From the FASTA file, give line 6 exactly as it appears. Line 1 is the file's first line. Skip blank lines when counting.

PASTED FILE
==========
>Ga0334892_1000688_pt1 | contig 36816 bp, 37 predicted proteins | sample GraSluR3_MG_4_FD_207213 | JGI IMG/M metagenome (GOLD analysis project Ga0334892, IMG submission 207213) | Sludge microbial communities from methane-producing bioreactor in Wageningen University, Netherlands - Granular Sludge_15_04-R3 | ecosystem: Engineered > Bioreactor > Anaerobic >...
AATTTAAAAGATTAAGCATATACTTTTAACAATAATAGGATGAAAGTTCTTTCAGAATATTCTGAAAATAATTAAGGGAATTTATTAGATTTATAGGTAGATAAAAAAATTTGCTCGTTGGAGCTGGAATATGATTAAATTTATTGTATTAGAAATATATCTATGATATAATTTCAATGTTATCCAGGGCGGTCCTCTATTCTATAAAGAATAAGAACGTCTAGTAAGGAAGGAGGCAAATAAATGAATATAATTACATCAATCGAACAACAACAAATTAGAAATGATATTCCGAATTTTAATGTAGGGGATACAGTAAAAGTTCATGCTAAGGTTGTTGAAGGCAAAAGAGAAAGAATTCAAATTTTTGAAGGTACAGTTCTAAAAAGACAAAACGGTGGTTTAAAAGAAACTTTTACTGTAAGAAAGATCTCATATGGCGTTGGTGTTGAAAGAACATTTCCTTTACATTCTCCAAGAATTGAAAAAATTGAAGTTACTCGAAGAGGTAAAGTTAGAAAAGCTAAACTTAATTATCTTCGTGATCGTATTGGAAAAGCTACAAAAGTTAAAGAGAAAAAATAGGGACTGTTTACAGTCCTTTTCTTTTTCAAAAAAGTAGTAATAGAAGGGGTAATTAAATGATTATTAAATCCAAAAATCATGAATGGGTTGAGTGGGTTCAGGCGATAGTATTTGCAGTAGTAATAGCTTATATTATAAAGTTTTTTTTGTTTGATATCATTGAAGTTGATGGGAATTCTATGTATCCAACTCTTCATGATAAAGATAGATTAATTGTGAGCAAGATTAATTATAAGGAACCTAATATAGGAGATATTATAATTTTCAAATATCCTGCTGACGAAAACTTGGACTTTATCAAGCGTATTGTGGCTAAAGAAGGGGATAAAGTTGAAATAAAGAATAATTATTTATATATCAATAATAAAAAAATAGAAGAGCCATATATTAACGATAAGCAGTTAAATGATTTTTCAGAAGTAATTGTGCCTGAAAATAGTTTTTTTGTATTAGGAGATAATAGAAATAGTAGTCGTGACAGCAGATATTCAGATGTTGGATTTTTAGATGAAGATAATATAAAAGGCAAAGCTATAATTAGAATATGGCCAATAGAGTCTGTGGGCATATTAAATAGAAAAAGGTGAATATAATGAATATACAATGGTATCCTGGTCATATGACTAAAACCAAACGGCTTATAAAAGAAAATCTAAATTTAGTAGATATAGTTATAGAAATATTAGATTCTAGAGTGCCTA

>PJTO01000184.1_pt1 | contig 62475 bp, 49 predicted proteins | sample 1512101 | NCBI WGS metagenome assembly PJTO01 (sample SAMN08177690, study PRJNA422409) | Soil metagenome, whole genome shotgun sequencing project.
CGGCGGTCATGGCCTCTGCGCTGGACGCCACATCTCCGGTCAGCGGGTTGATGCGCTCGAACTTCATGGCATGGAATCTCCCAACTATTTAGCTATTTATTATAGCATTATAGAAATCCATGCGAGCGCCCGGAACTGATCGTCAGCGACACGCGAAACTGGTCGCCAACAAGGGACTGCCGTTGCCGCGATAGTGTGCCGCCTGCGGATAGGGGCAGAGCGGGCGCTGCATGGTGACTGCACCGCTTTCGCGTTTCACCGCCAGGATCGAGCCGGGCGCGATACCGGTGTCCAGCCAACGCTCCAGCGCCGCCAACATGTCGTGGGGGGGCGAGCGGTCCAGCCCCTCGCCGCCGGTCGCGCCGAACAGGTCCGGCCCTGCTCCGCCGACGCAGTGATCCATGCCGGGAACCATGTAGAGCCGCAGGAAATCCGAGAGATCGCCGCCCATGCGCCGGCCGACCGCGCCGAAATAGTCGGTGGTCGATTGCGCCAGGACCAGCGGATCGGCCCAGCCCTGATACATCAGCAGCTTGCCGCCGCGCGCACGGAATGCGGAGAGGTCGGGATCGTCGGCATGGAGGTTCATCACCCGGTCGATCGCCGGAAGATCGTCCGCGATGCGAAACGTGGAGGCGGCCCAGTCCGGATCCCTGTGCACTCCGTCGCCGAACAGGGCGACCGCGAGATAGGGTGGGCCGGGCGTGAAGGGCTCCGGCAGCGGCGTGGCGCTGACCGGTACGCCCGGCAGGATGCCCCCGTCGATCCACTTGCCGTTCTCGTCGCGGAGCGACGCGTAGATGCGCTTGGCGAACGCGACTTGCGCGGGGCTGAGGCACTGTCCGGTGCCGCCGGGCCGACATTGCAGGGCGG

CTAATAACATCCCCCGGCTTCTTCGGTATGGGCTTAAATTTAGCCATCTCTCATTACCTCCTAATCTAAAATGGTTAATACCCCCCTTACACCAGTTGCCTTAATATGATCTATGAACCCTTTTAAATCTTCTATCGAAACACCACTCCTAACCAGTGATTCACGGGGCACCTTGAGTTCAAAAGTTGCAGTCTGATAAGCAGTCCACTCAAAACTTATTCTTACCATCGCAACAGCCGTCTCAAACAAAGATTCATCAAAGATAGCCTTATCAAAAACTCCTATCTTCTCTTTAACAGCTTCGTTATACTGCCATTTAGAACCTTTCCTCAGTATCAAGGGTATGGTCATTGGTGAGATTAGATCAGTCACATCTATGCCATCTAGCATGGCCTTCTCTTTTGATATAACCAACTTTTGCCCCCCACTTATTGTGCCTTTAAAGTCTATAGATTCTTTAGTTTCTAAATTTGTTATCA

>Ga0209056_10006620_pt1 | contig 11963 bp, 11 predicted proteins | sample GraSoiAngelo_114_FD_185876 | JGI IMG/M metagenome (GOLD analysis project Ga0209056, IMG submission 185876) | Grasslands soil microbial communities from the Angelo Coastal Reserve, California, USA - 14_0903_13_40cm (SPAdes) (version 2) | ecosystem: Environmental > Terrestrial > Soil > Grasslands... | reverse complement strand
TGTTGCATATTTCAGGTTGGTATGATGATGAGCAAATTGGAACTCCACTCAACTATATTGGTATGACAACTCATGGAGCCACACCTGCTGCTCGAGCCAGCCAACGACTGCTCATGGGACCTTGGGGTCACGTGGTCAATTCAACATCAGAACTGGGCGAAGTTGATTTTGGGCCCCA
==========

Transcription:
>Ga0209056_10006620_pt1 | contig 11963 bp, 11 predicted proteins | sample GraSoiAngelo_114_FD_185876 | JGI IMG/M metagenome (GOLD analysis project Ga0209056, IMG submission 185876) | Grasslands soil microbial communities from the Angelo Coastal Reserve, California, USA - 14_0903_13_40cm (SPAdes) (version 2) | ecosystem: Environmental > Terrestrial > Soil > Grasslands... | reverse complement strand